{
    // initialize the device
    SYSTEM_Initialize();
    PORTAbits.RA15 = 0;
    DATA = 0;
    for(int i = 0; i < 20; i++);
    while (1)
    {
        rgb(0,64,0);
        for(int i = 0; i < 20; i++);
    }

    return 1;
}
/**
End of File
*/
And here is how I have the MCC Clock set up within MPLAB
View attachment 316063
Based on the WS2812 datasheet, I have to be having an issue with timing. I am just not understanding how to implement the correct timing for this specific IC. Has anyone done a similar application, and how have you implemented the correct timing?
Reduce this to the simplest possible form, get rid of everything except a minimal on/off. Focus on getting that working before analyzing this code. There's a good chance you'll find something silly going on.
 

John P

Joined Oct 14, 2008
2,026
I've done this with a lowly PIC16F part, where the processor can catch and buffer characters from the UART while driving a string of WS2812's. It uses a block of carefully written assembly code, and I did check it with a scope, but I mostly planned the timing just by counting the number of instructions.
 

Sensacell

Joined Jun 19, 2012
3,449
I have used the SPI engine for this with great success.

You can create a lookup table that creates a pattern of bits that emulates the signal you are trying to create.
If you use a PIC with DMA, the whole process can be automated to require minimal software overhead. (and rock steady timing)
 

BobTPH

Joined Jun 5, 2013
8,989
p
When you have cache and instruction/branch prediction, you can't bit-bang totally DETERMINISTICALLY even with machine code.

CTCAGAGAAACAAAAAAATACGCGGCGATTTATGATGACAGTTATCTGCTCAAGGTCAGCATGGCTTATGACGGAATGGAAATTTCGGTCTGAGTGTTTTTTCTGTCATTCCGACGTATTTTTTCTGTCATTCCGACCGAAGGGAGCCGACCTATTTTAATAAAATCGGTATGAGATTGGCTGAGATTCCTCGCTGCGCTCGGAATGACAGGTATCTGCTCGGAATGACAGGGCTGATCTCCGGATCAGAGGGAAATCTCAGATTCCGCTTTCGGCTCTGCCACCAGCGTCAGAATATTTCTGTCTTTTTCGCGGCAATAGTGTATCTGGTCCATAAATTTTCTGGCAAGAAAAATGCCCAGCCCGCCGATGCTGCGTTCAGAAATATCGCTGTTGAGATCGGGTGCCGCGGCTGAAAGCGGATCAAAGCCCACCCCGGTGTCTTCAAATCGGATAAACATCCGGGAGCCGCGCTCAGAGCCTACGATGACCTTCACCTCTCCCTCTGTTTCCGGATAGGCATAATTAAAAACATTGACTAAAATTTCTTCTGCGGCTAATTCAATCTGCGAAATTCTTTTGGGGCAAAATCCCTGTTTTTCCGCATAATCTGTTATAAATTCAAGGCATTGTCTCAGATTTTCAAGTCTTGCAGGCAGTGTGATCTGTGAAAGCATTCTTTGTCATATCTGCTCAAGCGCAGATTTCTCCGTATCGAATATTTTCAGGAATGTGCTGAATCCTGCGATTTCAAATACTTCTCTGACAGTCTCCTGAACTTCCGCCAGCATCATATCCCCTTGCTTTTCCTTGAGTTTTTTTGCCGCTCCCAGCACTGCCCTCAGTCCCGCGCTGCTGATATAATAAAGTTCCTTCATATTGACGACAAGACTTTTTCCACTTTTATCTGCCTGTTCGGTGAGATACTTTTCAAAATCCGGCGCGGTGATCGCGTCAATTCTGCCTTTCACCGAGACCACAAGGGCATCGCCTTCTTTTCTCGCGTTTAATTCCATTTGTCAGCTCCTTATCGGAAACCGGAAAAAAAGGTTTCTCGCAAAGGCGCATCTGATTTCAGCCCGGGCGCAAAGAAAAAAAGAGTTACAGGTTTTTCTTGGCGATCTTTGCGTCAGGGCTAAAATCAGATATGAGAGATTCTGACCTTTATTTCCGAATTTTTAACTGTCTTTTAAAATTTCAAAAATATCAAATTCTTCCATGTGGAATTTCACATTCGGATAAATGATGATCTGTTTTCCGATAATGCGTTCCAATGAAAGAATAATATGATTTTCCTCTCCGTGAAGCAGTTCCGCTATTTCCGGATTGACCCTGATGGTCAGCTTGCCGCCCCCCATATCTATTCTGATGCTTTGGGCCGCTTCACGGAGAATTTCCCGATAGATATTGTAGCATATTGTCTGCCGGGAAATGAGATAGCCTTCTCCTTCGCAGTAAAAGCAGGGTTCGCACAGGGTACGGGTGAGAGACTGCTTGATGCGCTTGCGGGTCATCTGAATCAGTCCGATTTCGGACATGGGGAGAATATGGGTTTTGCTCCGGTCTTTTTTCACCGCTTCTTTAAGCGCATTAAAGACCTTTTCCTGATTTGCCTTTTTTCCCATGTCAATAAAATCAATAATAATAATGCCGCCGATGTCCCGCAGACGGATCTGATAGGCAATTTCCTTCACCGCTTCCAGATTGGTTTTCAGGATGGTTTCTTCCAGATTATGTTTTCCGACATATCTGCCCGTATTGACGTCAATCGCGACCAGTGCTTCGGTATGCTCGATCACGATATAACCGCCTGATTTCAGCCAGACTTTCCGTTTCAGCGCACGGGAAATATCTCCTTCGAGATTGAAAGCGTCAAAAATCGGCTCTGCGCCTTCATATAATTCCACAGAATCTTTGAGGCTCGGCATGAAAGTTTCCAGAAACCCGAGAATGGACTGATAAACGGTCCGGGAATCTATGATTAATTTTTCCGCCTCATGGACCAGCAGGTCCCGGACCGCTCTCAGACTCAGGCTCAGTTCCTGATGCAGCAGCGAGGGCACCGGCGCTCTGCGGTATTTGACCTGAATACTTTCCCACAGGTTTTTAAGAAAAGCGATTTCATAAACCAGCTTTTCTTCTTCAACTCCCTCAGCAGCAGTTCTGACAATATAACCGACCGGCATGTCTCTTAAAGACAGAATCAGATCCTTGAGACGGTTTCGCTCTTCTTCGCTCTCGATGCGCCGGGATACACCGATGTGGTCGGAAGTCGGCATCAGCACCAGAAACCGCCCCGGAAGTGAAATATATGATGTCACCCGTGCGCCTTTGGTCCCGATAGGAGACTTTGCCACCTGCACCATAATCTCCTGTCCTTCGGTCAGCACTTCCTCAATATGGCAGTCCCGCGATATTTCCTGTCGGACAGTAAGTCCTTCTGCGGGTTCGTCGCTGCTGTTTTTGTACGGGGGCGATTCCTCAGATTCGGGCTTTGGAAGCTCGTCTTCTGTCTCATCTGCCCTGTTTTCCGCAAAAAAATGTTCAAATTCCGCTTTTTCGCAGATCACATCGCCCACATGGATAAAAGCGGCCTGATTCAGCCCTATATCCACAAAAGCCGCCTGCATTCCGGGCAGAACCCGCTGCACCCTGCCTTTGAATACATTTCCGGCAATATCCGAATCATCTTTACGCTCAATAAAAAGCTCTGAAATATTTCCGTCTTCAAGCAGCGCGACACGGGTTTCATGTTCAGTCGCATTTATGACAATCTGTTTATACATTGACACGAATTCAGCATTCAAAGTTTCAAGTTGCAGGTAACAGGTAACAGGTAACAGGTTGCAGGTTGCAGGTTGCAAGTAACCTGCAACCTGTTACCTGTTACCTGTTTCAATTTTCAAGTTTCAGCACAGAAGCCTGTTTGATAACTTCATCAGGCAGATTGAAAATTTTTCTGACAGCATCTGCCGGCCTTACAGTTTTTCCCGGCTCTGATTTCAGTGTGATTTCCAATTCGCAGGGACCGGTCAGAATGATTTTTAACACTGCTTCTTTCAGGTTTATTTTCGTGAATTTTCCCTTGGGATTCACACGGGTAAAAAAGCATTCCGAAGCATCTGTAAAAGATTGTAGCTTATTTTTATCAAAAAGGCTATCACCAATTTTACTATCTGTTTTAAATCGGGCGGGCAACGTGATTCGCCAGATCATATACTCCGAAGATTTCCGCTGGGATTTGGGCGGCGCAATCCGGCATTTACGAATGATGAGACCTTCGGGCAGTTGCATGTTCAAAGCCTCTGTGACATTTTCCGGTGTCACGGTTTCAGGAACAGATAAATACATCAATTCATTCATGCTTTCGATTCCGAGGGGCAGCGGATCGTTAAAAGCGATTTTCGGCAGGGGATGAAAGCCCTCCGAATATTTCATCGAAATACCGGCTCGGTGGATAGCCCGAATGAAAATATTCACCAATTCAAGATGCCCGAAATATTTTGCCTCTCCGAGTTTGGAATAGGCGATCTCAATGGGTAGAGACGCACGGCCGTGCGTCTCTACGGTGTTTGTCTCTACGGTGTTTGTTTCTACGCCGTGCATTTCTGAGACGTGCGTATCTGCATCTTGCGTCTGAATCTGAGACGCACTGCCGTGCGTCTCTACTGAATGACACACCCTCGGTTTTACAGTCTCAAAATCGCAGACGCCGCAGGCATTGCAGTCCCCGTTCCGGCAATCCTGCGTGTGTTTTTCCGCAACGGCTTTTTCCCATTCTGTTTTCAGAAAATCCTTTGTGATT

Which does not apply to the PIC24. Instruction timing is completely deterministic as long as interrupts are disabled.

Code very similar to this works for me in PIC24.

To the OP: What speed are you running at? I needed to run at 32MHz to get my code to work. Can you post the machine code it translates to?
 

nsaspook

Joined Aug 27, 2009
13,297
p

Which does not apply to the PIC24. Instruction timing is completely deterministic as long as interrupts are disabled.

Code very similar to this works for me in PIC24.

To the OP: What speed are you running at? I needed to run at 32MHz to get my code to work. Can you post the machine code it translates to?
Sure, but you don't need to bit bang this on a PIC24.
Like the pic24, a nice clean programming architure: https://forum.allaboutcircuits.com/threads/pic24-bluetooth-low-energy-dk.128497/
https://github.com/nsaspook/fac_relay_clone/tree/master

A hardware solution is so much better than old, dumb software emulators of digital logic. SPI. DMA, CLC modules, etc... are in modern controllers as deterministic coprocessors to offload instruction bound tasks from the CPU. New PIC16 chips now have a small FPGA for even more of a hardware boost for these sorts of tasks.

https://www.eejournal.com/article/t...real-time-speed-sells-for-less-than-50-cents/
 
Last edited:

nsaspook

Joined Aug 27, 2009
13,297
I have used the SPI engine for this with great success.

You can create a lookup table that creates a pattern of bits that emulates the signal you are trying to create.
If you use a PIC with DMA, the whole process can be automated to require minimal software overhead. (and rock steady timing)
Exactly, I don't understand the reluctance to use simple hardware solutions for this task on capable hardware other than Inertia because most have the technical capabilities to handle the hardware task easily IMO.